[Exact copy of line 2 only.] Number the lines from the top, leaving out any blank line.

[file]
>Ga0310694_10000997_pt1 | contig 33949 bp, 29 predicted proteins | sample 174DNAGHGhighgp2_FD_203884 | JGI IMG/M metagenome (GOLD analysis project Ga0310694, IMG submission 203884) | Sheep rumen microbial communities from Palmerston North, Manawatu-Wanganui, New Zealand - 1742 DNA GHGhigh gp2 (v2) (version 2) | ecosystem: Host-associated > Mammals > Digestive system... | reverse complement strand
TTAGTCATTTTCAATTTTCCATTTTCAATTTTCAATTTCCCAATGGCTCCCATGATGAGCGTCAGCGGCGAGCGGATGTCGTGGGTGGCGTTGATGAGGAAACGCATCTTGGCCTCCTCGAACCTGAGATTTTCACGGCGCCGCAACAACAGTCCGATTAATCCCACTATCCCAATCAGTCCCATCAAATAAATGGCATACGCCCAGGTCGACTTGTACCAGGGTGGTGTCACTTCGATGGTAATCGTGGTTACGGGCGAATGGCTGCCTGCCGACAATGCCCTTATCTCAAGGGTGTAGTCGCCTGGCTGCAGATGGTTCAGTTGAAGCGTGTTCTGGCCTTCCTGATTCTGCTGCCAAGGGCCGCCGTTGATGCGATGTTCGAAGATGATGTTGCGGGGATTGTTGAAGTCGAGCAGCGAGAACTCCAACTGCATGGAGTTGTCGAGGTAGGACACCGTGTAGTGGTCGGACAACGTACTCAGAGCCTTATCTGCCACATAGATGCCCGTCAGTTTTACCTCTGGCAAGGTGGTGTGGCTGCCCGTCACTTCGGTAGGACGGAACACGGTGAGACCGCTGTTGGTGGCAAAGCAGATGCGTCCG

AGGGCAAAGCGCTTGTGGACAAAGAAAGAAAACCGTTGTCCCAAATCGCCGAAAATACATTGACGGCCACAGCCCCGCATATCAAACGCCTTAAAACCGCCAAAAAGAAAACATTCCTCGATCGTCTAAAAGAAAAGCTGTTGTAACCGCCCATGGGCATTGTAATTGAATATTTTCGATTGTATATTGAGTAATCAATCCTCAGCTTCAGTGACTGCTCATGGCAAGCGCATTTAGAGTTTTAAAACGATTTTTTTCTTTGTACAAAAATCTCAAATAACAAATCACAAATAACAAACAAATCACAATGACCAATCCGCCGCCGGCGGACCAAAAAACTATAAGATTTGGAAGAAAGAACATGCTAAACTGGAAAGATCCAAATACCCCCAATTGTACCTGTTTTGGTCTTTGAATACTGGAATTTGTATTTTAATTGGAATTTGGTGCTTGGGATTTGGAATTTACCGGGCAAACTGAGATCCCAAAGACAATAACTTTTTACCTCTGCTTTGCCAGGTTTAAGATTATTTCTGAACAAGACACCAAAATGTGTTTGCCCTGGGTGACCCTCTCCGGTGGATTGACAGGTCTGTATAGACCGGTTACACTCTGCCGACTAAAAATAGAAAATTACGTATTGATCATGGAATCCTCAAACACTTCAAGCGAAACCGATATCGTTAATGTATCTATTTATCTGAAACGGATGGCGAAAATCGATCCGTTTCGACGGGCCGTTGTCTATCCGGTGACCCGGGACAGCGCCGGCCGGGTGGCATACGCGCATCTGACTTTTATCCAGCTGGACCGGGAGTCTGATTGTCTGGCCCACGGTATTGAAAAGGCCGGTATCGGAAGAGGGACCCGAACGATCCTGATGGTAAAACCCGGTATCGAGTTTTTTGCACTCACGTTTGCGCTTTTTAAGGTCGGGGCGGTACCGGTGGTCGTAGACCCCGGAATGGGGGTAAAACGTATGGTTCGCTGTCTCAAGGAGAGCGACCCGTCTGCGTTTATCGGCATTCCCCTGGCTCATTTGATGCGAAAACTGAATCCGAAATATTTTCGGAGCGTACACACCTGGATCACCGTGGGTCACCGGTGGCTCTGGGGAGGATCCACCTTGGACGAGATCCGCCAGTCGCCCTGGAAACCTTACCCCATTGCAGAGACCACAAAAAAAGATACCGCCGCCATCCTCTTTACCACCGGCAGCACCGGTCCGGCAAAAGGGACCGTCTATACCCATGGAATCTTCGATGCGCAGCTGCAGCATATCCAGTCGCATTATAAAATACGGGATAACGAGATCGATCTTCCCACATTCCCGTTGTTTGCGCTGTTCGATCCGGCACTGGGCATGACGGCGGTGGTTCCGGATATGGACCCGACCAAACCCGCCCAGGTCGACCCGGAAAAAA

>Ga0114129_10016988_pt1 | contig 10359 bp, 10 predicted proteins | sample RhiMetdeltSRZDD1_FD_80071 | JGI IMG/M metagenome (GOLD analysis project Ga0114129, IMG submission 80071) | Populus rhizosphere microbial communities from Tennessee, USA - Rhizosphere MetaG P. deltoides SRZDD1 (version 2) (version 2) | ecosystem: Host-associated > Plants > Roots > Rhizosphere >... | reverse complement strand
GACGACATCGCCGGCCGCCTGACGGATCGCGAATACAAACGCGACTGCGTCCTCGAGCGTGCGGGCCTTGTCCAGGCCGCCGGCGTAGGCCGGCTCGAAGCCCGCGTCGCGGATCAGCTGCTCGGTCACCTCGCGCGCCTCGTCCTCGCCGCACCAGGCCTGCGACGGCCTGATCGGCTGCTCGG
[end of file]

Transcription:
TTAGTCATTTTCAATTTTCCATTTTCAATTTTCAATTTCCCAATGGCTCCCATGATGAGCGTCAGCGGCGAGCGGATGTCGTGGGTGGCGTTGATGAGGAAACGCATCTTGGCCTCCTCGAACCTGAGATTTTCACGGCGCCGCAACAACAGTCCGATTAATCCCACTATCCCAATCAGTCCCATCAAATAAATGGCATACGCCCAGGTCGACTTGTACCAGGGTGGTGTCACTTCGATGGTAATCGTGGTTACGGGCGAATGGCTGCCTGCCGACAATGCCCTTATCTCAAGGGTGTAGTCGCCTGGCTGCAGATGGTTCAGTTGAAGCGTGTTCTGGCCTTCCTGATTCTGCTGCCAAGGGCCGCCGTTGATGCGATGTTCGAAGATGATGTTGCGGGGATTGTTGAAGTCGAGCAGCGAGAACTCCAACTGCATGGAGTTGTCGAGGTAGGACACCGTGTAGTGGTCGGACAACGTACTCAGAGCCTTATCTGCCACATAGATGCCCGTCAGTTTTACCTCTGGCAAGGTGGTGTGGCTGCCCGTCACTTCGGTAGGACGGAACACGGTGAGACCGCTGTTGGTGGCAAAGCAGATGCGTCCG